Taylor Deupree, Occur
There are countless artists on countless labels on every continent creating music that is called "minimal," "glitch," "click and cut," or just plain "ambient." However, few of these artists have been creating this style of music longer than Taylor Deupree, few of those countless labels have been releasing this music for as long as Deupree's own 12k label, and (most importantly) few artists are as consistent and as consistently interesting as Deupree has been over the last ten years. Deupree's most recent solo release is Occur, which the 12k website describes as "a work of non-repetition and subdued melodic passages composed almost entirely by granular synthesis algorithms." Say what? Well, break it down (using my handy dictionary):
After putting these terms together and focusing them around music, "granular synthesis algorithms" would suggest a system whereby small, evasive sounds are combined together to form complex wholes. That's a rather general concept, of course, but there's more to it than that. The 12k website again: "Initially inspired by the often quiet urban sounds outside of his studio in brooklyn, new york, the concept behind occur grew to become pieces about all things brief - glimpses, things that come and then are gone. these are singular occurrences in time, like the passing of a car or the blinking off of a street light at night. the brittle and sporadic granular tones crunch and crumble about the stereo field creating an implied urban soundscape." So, basically, the tracks on Occur project (in sound) glimpses of time--always different, always fleeting. The granular part comes in as a way to structure these seemingly unstructured glimpses into a composite whole (synthesis).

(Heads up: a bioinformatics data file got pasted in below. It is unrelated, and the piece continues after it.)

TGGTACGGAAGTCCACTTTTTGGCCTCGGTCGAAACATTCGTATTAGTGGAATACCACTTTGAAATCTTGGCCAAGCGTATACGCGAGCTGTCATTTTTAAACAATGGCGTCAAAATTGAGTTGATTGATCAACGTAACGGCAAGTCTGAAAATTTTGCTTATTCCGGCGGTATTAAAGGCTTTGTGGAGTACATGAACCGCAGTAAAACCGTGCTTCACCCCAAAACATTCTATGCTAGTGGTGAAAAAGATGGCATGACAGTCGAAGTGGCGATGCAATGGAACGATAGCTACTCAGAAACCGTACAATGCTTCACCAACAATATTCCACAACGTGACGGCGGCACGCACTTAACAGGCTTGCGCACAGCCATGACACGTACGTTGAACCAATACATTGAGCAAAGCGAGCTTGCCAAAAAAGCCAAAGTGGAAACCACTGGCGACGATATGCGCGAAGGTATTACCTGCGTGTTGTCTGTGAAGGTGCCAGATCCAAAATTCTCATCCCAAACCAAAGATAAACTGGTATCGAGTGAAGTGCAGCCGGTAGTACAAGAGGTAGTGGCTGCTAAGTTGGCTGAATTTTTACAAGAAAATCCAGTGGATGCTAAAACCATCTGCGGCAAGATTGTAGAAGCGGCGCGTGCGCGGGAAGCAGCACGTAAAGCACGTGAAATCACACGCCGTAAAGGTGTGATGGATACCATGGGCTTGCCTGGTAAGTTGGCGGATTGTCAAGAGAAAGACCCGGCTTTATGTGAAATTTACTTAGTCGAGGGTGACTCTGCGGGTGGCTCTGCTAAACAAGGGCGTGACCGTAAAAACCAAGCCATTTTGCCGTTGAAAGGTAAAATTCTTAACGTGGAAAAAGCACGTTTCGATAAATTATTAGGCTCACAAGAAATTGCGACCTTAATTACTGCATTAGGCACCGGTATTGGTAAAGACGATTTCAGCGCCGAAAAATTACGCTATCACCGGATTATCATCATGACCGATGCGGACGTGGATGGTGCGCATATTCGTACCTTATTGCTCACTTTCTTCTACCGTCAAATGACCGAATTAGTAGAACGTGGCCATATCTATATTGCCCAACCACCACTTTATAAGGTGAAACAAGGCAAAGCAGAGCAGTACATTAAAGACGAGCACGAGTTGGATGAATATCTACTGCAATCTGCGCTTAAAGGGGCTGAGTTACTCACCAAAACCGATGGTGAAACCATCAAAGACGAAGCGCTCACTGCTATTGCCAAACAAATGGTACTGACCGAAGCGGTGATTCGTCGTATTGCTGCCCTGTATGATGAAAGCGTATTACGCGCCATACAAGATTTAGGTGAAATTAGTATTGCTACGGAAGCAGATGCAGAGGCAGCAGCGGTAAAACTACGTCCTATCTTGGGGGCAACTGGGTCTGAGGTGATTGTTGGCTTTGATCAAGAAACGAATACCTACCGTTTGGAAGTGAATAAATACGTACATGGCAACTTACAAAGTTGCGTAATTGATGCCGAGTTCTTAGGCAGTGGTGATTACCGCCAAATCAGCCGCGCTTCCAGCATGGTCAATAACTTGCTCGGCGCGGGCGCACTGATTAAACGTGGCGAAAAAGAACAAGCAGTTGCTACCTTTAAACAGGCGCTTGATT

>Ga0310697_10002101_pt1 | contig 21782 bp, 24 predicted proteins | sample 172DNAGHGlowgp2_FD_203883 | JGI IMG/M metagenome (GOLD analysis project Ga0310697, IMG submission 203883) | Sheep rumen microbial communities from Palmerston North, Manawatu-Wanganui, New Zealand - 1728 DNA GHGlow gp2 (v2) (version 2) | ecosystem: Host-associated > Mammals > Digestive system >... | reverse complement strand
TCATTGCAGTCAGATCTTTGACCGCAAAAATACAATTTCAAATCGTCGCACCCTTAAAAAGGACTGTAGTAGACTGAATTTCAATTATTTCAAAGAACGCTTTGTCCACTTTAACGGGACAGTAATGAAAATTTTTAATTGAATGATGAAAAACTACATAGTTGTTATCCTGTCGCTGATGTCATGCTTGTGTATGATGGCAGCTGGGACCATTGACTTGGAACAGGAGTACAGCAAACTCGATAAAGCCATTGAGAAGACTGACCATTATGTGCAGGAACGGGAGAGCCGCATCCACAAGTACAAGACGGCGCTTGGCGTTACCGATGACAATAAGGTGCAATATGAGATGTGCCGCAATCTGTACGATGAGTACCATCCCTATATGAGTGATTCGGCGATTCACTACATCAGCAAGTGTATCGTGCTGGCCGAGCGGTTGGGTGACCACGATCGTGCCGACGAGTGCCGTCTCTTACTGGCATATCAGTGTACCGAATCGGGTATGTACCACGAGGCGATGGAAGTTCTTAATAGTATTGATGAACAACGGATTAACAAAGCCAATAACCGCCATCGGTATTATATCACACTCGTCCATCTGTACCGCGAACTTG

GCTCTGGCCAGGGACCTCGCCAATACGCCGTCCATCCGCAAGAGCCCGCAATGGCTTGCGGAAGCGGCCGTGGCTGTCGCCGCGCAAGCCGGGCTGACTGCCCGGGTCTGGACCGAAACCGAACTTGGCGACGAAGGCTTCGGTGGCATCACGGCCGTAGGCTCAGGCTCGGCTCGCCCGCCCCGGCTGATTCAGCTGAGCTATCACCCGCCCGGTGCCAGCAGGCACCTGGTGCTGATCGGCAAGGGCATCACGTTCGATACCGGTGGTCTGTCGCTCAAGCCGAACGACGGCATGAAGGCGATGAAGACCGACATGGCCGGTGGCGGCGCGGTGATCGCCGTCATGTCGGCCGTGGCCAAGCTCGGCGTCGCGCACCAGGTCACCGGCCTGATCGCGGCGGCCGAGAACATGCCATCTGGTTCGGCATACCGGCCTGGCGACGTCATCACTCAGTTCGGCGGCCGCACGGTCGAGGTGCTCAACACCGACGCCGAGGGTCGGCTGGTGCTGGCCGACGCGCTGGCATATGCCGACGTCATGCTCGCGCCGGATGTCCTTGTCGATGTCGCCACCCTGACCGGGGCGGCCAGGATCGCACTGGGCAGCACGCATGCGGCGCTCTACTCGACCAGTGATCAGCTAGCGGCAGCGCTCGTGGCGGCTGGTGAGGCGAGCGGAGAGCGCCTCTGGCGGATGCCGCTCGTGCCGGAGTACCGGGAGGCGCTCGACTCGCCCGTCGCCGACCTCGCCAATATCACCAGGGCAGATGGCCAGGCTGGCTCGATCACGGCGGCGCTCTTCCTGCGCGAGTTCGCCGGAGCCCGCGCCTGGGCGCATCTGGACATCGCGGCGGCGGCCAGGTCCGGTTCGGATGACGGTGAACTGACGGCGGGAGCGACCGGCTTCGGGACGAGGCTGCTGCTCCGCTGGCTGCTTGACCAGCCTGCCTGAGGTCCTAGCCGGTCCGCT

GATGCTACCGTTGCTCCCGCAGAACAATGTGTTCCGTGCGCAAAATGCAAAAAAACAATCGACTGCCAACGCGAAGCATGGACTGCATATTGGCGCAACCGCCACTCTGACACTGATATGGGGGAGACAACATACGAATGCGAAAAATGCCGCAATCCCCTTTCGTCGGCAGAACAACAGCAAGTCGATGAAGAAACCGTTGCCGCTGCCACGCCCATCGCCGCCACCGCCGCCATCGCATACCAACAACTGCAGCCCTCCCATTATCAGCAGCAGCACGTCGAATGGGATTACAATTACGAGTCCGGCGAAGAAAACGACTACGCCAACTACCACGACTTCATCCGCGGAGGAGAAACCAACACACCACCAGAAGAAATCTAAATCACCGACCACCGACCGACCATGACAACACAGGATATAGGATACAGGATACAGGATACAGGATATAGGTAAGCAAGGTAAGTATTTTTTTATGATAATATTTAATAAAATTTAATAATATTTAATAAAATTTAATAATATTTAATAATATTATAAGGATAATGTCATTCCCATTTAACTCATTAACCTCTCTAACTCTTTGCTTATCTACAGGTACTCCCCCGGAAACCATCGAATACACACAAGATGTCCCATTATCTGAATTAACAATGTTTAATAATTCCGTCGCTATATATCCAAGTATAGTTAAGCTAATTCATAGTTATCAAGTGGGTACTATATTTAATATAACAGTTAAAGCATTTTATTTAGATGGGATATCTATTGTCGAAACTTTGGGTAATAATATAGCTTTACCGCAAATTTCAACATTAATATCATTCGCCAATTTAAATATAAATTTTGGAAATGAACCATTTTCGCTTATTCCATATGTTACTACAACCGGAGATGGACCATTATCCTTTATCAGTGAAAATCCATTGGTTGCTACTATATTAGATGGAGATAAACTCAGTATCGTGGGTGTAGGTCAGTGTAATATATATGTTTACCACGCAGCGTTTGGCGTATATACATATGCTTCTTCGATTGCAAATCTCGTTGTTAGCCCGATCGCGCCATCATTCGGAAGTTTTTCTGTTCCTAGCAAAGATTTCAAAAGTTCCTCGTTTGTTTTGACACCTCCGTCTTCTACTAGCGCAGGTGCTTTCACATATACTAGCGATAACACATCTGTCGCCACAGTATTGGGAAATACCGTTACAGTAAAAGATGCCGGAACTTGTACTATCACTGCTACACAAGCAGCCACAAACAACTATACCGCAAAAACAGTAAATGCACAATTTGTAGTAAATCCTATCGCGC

Interesting stuff--theoretically. But what's the end result? Well, Deupree's a great artist, and even when they are not fully successful, great artists are usually interesting. This disk is certainly interesting, and it is generally successful. There are points where tracks get a bit tiring, and there are even points where the sounds themselves become overtly repetitive (thereby calling into question the whole "glimpse" idea, in my mind). But, in all, this is a generally fascinating application of a theoretical concept.
TrackBack URL: http://thelibrary.hauntedink.com/mt-tb.cgi/69